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End of an era: Fr. Miloš Vesin to retire from St. Archangel Michael Serbian Orthodox Church

Above: Father Miloš M. Vesin stands near the altar of St. Archangel Michael Serbian Orthodox Church in Lansing. (Photo: Carrie Steinweg)

LANSING, Ill. (October 3, 2023) — Tucked away in a little corner on the west side of town, you may not know St. Archangel Michael Serbian Orthodox Church was there unless you were looking for it.

Built in 2001 near the intersection of 186th Street and Stoney Island Avenue, it appears more grand than most construction of the 21st century. It harkens to an earlier time. And as impressive and nostalgic as it appears from the exterior, your breath is taken away as you enter the sanctuary. Surrounding the pews are beautiful murals with scenes of saints upon a blue backdrop with gilded panels behind the altar. Light streams through the glass panels of the dome and its interior is decorated in detailed artwork. For a moment you forget that you’re in Lansing and not in an ancient city in Europe.

The interior of St. Archangel Michael Serbian Orthodox Church in Lansing. (Photo: Carrie Steinweg)

It’s the place where Father Miloš Vesin, Ph.D., has led services since the building was consecrated in August of 2001 — it was the first Serbian Orthodox Church consecrated since the start of the new millennium — and where he also led the congregation’s earlier church location in South Chicago.

On a recent morning, following a conversation in Serbian with the church secretary, he sat in a chair in the church office in his long, black robe, a sprig of basil in his hand from the previous night’s service, contemplating the 33 years and four months that he has served as a priest with the church before his planned retirement in late October.

About Father Miloš M. Vesin

Miloš M. Vesin was born in Novi Sad, Serbia, to a father who was a professor, publicist, and writer and a mother who was an economist. He attended St. Arsenije Serbian Orthodox Seminary in Sremski Karlovci while also attending Isidor Basic Music School in Novi Sad. He then studied for five years at the Theological Faculty in Belgrade.

Father Miloš M. Vesi was ordained into the priesthood at St. Archangel Michael Serbian Orthodox Church in Lansing in 1990. (Photo: Carrie Steinweg)

In 1977 Father Vesin, more commonly known as Father Miloš, became director of the newly formed St. Sava Clergy Choir where he toured throughout Europe and made many recordings. He sang professionally at Belgrade’s At Terazije Theatre.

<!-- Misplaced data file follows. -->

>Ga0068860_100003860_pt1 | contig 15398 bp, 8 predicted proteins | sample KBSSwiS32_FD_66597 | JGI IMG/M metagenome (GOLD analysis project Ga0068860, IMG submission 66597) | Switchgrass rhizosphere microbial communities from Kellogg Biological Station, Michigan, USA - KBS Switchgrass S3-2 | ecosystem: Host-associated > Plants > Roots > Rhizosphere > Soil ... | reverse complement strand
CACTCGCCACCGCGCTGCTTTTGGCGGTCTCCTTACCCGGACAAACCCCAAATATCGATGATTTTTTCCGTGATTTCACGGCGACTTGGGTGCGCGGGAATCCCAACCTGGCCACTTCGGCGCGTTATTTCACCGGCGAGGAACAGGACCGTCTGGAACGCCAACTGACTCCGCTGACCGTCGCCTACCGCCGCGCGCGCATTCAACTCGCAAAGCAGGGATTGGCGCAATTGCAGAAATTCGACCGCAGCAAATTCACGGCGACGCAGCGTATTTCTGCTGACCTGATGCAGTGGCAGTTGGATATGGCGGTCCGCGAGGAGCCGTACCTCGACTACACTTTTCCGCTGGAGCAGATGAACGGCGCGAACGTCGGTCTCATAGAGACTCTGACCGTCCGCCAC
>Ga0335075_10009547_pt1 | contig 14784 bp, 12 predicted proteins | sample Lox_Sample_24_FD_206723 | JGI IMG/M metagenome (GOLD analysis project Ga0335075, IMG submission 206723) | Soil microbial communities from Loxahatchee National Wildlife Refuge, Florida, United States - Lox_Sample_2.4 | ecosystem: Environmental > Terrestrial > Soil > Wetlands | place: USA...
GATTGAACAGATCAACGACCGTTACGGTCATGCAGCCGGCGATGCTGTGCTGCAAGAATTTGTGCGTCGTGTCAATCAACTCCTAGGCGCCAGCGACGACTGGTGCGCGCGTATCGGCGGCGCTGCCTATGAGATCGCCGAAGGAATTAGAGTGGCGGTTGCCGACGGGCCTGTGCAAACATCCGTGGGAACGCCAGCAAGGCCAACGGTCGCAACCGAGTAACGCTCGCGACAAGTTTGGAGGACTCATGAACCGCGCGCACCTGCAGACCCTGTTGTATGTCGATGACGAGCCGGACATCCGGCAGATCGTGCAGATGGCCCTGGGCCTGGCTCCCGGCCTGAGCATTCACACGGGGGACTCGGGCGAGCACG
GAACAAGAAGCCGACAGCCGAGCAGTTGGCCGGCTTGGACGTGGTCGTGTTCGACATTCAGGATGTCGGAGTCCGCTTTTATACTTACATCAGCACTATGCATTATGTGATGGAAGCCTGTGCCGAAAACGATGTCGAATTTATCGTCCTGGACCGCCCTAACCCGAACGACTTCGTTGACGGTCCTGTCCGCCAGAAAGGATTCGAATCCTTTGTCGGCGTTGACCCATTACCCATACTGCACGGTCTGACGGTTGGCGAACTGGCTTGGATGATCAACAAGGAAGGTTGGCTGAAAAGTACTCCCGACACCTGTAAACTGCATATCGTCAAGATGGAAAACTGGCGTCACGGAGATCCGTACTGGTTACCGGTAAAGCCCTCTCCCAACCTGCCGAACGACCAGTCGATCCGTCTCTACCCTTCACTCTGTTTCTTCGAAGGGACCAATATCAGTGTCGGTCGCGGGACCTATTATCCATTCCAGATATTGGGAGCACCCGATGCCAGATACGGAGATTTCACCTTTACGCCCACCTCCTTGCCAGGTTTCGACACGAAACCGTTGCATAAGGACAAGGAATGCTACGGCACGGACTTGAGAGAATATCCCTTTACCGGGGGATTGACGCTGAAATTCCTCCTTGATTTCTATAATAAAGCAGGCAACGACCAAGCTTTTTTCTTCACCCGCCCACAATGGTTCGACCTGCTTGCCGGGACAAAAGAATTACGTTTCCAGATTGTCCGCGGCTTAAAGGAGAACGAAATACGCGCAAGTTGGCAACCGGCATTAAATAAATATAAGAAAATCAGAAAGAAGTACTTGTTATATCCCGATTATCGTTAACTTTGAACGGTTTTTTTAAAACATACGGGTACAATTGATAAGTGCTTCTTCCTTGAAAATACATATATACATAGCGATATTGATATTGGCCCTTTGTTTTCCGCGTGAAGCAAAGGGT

He spent eight years living in Switzerland for postgraduate studies in Theology and Music and traveled to such places as Germany, Italy, France, Austria, Sweden, Holland, the United States, Africa, Asia, and Australia representing the Serbian Orthodox Church at various international conferences.

He married his wife, Dragana, in June 1990 and was ordained into priesthood that same month in South Chicago. His son Marko was born in 1991.

Father Miloš is the is the longest serving priest in the history of the South Chicago/Lansing St. Archangel Michael Serbian Orthodox Church.

A compassionate leader

His career has included approximately 8,300 church worship services, 724 baptisms, 277 weddings, 1,002 funerals, 11,000 hospital and nursing home visits, and 4,300 blessed Slava’s Kolaches (breads). Slava is a tradition of the ritual of glorification of one’s family’s patron saint, found mainly among Serbian Orthodox Christians. The term “Slava” comes from the old Slavic word for “glory” or “honor” and is a deeply cherished tradition that is passed down through generations of Serbian families.

While there are church leaders who do their work largely within the church in a community where its parishioners live within close proximity, St. Archangel Michael Serbian Orthodox Church serves a wide geographical area with parishioners spread throughout Chicagoland and Northwest Indiana. Father Miloš has spent much of his time traveling to visit the sick and elderly. “There were not many days that I was not at a hospital or nursing home,” he said. “During all of my 33 years almost the majority or good portion were people who were 50 or 60 or above. Most of my time apart from church services was ministering to the elderly and sick.”

There were 32 hospitals and 28 nursing homes in the greater Chicago area that he was traveling to, and he considered it a privilege to be there for those parishioners in their time of need.

“I will miss him a lot,” said Radmila Trikcik, of Highland, who is the church secretary. “He has been my mentor for 20 years, and it’s been a blessing to work with a man like him. He is intelligent. He is a real gentleman. He is so many things that in a person is hard to find.”

St. Archangel Michael Serbian Orthodox Church is located at 1500 186th Street in Lansing. Just east of the church is the Serbian Social Center. (Photo: Josh Bootsma)

Ministering through change

In his three-plus decades leading the church, Father Miloš has seen many changes within the church, the world, and in human behavior.

“We are a typical old-timers parish, and now the children who are being born are the fifth American-born generation. They had ancestors that came at the end of the 19th century or the beginning of the 20th century to America,” said Father Miloš. “The origins of our church were closely connected to the steel industry on the south side of Chicago, and from the beginning of the late 1960s people started moving out of the area and all over. We now have more parishioners in Northwest Indiana than Illinois.”